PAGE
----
A week after planting out my tomatoes, I transplanted all the others – the eggplants, peppers, melons, tomatillos, and cabbages. And it did not go well. The next few days were incredibly windy, and the very next night dropped down to 39F. I’d babied the tomatoes, hardening them off gradually and wrapping them in plastic. This second round I did in much more of a rush, and I paid the price. Melons dissolved. Cabbages crumbled.
A couple of the stronger and better sheltered ones, like this tomatillo, have held on. I’ve seen healthier plants, but compared to what he was, he’s in top form.
The tomatoes, by now old hands at outdoor life, are a mixed bag. Three of my five grow bag plants are the picture of health.
The other two are… flagging. Those in the garden are in the same boat. I planted three varieties of tomatoes, and there doesn’t seem to be much rhyme or reason to this gross inequality. Two of the giants are Paul Robesons, and the third is a Blue Beauty. Here’s another Blue Beauty looking no bigger than when I planted it out.
The seeds I started in the ground outside are all seem happy. The Red Orach started slow…
But now it’s taking off. The leaves taste fine. The best word I can come up with is minerally. So far I’ve only eaten the odd raw leaf, wanting to give the two plants a chance to grow. With the bigger over a foot tall, now, I think I can safely cook some up.
My Beleah Rose Lettuce is coming in nicely.
But nowhere near as nicely as my green lettuce, self-sown from last year’s crop. Eating salad has become something of an obligation in my house.
I have a third variety of lettuce, all on its lonesome with the kale, that’s the lone survivor from a crop I tried to grow in the hoop house in November. All the others froze, but this one must have tucked itself under the plastic just right and is absolutely thriving.
The Magnolia Blossom Tendril Peas are gangbusters. They’re already taller than the trellis and me, and they’re showing no signs of stopping. The flowers are beautiful, the tendrils are cool, and the peas are… fine. More of a green taste than that nice pea sweetness. I’ve only tired the young whole pods, though – maybe when they mature the peas inside will be a different story.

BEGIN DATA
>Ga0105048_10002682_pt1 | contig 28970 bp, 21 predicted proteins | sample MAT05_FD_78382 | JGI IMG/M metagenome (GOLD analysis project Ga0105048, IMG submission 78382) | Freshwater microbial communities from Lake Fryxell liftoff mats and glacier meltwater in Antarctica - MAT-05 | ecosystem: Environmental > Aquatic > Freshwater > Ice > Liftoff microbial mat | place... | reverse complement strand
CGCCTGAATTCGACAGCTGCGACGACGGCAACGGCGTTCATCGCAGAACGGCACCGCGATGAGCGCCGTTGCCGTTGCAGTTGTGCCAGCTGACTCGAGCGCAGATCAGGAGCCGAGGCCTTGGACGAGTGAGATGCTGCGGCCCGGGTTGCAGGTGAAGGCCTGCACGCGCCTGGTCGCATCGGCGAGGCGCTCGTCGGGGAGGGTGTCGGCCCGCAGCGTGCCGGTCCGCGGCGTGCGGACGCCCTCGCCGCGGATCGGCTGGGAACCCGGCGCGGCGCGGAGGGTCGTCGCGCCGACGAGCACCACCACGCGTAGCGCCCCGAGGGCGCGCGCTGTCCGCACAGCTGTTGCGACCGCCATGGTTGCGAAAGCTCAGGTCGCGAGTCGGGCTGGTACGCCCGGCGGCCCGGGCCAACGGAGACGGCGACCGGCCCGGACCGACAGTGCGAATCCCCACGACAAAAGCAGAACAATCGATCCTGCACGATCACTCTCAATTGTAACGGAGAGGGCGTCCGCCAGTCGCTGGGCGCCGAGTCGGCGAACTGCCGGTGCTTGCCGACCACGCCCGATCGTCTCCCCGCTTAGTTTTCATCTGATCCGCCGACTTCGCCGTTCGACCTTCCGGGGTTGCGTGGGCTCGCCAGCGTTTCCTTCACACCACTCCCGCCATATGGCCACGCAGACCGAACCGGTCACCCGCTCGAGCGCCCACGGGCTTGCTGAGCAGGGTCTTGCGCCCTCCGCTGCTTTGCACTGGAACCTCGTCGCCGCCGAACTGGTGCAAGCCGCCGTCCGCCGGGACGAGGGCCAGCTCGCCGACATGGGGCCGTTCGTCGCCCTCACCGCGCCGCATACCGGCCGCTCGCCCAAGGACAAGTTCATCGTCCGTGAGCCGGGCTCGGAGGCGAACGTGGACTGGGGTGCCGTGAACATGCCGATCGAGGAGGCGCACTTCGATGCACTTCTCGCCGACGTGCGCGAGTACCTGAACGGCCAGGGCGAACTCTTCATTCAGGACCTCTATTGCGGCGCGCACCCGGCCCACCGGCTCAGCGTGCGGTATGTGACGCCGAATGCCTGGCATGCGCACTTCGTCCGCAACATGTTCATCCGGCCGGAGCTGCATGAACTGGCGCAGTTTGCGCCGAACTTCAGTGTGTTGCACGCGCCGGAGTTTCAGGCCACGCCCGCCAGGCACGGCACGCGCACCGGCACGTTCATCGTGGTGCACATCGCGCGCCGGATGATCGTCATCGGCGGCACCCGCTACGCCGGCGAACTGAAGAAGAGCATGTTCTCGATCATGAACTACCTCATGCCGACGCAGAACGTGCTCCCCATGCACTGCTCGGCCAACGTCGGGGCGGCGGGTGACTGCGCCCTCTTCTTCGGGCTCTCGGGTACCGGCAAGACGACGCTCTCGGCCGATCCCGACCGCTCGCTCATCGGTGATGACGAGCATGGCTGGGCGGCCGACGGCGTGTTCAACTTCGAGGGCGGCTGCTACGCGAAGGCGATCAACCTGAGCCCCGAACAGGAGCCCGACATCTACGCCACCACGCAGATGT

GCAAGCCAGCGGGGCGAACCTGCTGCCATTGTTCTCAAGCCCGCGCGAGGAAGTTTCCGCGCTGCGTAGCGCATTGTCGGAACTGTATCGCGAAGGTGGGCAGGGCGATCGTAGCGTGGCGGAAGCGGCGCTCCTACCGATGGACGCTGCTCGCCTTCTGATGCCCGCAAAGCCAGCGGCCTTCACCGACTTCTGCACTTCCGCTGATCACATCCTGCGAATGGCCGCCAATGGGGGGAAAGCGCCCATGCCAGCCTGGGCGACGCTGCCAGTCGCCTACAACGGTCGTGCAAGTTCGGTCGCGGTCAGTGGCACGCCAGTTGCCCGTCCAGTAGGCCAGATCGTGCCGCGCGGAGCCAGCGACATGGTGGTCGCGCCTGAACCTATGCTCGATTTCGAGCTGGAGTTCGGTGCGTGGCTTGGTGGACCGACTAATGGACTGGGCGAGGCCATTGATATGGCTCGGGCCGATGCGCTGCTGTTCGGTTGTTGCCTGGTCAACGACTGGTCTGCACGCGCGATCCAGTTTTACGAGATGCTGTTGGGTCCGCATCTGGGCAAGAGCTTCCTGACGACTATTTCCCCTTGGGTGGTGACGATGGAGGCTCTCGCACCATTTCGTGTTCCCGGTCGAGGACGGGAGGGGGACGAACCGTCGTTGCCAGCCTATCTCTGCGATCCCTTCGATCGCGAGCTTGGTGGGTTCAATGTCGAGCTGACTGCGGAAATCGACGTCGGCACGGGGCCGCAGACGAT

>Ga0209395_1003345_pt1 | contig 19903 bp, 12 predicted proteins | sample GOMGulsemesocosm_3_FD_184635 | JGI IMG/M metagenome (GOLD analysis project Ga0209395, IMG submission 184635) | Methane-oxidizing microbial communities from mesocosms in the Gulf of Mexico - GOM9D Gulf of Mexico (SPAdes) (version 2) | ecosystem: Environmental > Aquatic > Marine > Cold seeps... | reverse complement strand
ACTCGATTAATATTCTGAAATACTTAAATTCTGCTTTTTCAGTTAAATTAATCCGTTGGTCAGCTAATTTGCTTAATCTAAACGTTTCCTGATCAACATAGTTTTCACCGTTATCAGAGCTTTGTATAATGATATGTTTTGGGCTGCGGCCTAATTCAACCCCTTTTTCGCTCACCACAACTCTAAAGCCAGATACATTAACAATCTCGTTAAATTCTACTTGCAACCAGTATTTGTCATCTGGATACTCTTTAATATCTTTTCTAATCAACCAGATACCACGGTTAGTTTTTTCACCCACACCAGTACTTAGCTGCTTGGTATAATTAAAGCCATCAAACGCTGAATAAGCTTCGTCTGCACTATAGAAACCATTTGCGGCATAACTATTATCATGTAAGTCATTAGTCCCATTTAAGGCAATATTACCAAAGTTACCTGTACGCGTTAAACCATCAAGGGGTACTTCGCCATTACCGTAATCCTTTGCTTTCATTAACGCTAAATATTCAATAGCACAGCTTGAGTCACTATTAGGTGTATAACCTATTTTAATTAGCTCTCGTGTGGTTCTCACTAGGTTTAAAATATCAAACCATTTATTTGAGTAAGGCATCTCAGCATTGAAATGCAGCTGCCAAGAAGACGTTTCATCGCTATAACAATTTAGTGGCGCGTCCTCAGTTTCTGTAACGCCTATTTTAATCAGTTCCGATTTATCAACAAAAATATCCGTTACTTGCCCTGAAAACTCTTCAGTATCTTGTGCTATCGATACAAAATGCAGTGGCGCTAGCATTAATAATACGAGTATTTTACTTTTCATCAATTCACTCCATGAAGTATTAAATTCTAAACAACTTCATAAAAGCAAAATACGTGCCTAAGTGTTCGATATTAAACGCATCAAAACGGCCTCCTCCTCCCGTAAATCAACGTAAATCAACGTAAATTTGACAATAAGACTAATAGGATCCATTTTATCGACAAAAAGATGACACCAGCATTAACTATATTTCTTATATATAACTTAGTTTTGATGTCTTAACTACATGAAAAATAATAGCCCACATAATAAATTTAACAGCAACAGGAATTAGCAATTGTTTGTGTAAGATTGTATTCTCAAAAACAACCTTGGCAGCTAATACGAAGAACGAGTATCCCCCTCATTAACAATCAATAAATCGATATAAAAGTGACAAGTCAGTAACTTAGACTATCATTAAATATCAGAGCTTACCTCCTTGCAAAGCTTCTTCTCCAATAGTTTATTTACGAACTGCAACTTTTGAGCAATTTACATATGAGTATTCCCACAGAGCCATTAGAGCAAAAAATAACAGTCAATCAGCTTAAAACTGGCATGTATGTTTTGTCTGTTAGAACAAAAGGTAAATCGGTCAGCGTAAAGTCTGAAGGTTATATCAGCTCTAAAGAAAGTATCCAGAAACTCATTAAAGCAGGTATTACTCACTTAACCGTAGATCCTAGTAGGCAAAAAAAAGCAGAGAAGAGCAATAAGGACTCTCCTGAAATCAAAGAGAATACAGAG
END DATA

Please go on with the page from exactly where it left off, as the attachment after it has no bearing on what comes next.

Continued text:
My other peas are these snazzy Dwarf Blauwschokkers. They’re a Dutch bush variety that produces deep blue blossoms and even deeper blue pea pods. Just like the tendril peas, though, these guys get high points for presentation and low points for taste. I’d describe the flavor of these as so green they seem unripe. And maybe they are. The name makes me think that they’re meant for shucking and will be better when they’re more mature, but my Dutch is rusty.
On a strange note, some of my Blauwschokkers have come out as the plainest, greenest, pea-est peas I’ve ever seen. Where did these guys come from? I think there’s been some intermingling…
The Crapaudine Beets are doing well, though germination has been pretty sparse.
Likewise with the Pusa Asita Black Carrots, which seem to have been taken down from the site I ordered them from! I hope that’s not a bad sign… The plants that have come up seem to be nice and healthy.
I planted two kinds of beans: Chinese Red Noodle and Dragon Tongue Bush Bean. I wish I knew which was which. I also wish I hadn’t taken up valuable trellis space with a bush bean, but this is how we learn.
My Desi Summer Squash is coming in great.
My Kajari melons were coming in great, until they disintegrated in the cold. I’ve planted some seeds directly in the soil and they’re well on their way. This is supposed to be a fast-producing melon, so with any luck I’ll get some fruit out of it before fall.
One of my cabbages also fell apart, but I replaced it with another seedling I hadn’t put out yet. This is the state of a lot of my transplants – the scraggly guys who weren’t fit to put out at first are the new stars of the show.
Some are coming into their own, like this pepper.
And others, like this adorable little eggplant, have a long way to go.
Whatever happens, I probably won’t go hungry this summer.